Businesses should also be especially mindful of any delinquent, unanswered federal tax matters that need to be addressed – otherwise there may be a literal knock at the door. Mayo says the Internal Revenue Service has been stepping up its in-person presence when it comes to long-running compliance issues where the taxpayer has ignored attempts to reach the agency. “They are going to have surprise face-to-face visits,” Mayo says. “These are people the IRS has tried to contact many times but they have never responded.”

Changes are coming on the calculation side of reporting taxes, says John Apisa, partner with PKF O’Connor Davies. Commonly-owned companies, in which there are operations engaged in a unitary business for corporate years ending on or after July 2019, would be affected, he says. This means business owners with two or more affiliated companies will have to notify the state and report on a combined basis. Apisa says this may benefit the taxpayer in certain cases. If one company saw losses while the other has income, the two might offset each other. “In the past, you weren’t able to do that,” he says.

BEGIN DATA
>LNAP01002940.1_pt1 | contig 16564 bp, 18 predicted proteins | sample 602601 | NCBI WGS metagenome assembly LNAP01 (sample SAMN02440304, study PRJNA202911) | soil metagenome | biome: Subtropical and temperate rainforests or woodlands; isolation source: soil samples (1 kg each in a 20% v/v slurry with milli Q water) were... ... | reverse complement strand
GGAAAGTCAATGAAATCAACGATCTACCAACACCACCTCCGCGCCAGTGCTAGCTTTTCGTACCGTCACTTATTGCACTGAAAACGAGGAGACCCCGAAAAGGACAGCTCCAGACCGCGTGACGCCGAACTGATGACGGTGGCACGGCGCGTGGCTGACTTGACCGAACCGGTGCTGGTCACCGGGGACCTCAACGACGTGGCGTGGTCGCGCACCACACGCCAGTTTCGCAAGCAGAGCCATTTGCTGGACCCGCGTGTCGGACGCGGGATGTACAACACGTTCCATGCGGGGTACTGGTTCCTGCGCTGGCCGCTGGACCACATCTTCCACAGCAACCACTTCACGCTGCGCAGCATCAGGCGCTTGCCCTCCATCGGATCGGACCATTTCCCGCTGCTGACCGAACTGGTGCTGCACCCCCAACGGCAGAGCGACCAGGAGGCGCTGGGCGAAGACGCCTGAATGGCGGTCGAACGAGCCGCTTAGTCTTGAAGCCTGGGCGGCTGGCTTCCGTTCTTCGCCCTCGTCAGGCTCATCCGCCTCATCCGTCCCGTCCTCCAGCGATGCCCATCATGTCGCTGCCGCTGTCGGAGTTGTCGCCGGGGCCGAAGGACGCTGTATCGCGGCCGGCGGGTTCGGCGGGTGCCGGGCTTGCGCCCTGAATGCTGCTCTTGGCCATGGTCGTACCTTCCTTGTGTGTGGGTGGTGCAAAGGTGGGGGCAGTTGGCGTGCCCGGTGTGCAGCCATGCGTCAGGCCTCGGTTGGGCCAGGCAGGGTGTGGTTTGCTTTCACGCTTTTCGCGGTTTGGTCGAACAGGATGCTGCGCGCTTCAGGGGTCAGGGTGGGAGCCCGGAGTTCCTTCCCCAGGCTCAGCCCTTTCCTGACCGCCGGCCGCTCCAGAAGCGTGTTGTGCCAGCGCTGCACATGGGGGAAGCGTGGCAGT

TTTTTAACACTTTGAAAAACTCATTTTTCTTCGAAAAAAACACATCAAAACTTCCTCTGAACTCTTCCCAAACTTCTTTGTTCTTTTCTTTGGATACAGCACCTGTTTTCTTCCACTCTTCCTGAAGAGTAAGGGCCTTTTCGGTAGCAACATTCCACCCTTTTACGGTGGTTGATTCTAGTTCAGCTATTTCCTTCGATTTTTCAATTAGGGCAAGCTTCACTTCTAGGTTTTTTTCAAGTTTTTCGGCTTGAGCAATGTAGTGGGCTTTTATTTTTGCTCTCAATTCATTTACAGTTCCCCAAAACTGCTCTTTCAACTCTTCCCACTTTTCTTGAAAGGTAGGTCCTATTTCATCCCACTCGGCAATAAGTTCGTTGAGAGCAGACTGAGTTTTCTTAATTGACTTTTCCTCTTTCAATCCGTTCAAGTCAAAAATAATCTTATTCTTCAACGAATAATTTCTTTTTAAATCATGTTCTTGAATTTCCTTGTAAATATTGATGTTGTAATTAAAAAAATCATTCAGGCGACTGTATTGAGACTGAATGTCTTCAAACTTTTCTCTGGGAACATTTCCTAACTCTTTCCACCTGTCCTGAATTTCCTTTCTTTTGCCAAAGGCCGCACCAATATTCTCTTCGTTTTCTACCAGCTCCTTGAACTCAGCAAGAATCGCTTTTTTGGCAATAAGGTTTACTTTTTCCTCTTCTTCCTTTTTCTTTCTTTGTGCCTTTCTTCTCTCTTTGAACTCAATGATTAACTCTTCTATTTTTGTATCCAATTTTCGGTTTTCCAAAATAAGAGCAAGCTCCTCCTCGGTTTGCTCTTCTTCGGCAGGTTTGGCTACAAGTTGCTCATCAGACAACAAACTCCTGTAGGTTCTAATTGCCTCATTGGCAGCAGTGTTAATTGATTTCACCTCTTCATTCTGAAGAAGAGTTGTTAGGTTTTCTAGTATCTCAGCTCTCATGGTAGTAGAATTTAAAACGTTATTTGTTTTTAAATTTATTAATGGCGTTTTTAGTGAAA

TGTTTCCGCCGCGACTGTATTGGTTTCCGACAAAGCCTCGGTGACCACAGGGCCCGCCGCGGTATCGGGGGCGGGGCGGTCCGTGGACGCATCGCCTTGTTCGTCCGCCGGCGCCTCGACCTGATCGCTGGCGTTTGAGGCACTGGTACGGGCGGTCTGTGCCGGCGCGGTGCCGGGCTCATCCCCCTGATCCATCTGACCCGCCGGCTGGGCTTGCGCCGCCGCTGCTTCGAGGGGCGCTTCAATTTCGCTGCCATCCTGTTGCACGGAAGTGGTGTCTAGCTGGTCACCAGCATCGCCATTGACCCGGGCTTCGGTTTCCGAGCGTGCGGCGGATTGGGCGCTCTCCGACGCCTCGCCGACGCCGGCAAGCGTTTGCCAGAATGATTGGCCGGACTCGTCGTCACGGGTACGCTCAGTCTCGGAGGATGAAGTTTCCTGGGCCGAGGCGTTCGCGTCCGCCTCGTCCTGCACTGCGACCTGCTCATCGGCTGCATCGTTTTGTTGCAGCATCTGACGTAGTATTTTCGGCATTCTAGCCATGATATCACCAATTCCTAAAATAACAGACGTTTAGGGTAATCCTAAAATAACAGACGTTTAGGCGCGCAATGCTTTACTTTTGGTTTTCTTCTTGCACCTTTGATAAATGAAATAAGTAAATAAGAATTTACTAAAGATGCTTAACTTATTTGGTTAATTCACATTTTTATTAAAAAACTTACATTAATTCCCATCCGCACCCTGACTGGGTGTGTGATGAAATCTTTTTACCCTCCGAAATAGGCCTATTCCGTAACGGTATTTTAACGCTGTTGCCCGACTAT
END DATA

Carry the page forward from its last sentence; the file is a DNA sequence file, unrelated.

Some changes already put into play by the state have affected certain “sharing economy” businesses. Lodging taxes introduced in 2019 for short-term rentals meant Airbnb properties could be taxed similar to hotels, Apisa says. There was some concern that the higher rates would hit New Jersey’s shore rentals, but he says the law was modified to exclude traditional shore rental properties not listed on Airbnb and its ilk. Tax policies seem to be catching up with other sharing economy business models that initially defied traditional classifications. For example, Apisa says the state is moving to make companies such as Uber and Lyft recognize their drivers more as employees than as independent contractors. “That would mean making sure they get paid overtime and are subject to minimum wage rules,” he says.

Overall sentiments about the “business friendliness” of New Jersey’s tax policies have not changed much, Apisa says, especially after the last “millionaires tax.” Still, he believes that approaches adopted by other states may merit a bit of consideration to keep businesses from moving away from New Jersey. “You don’t want taxes to be the only factor, but it is a factor,” he says.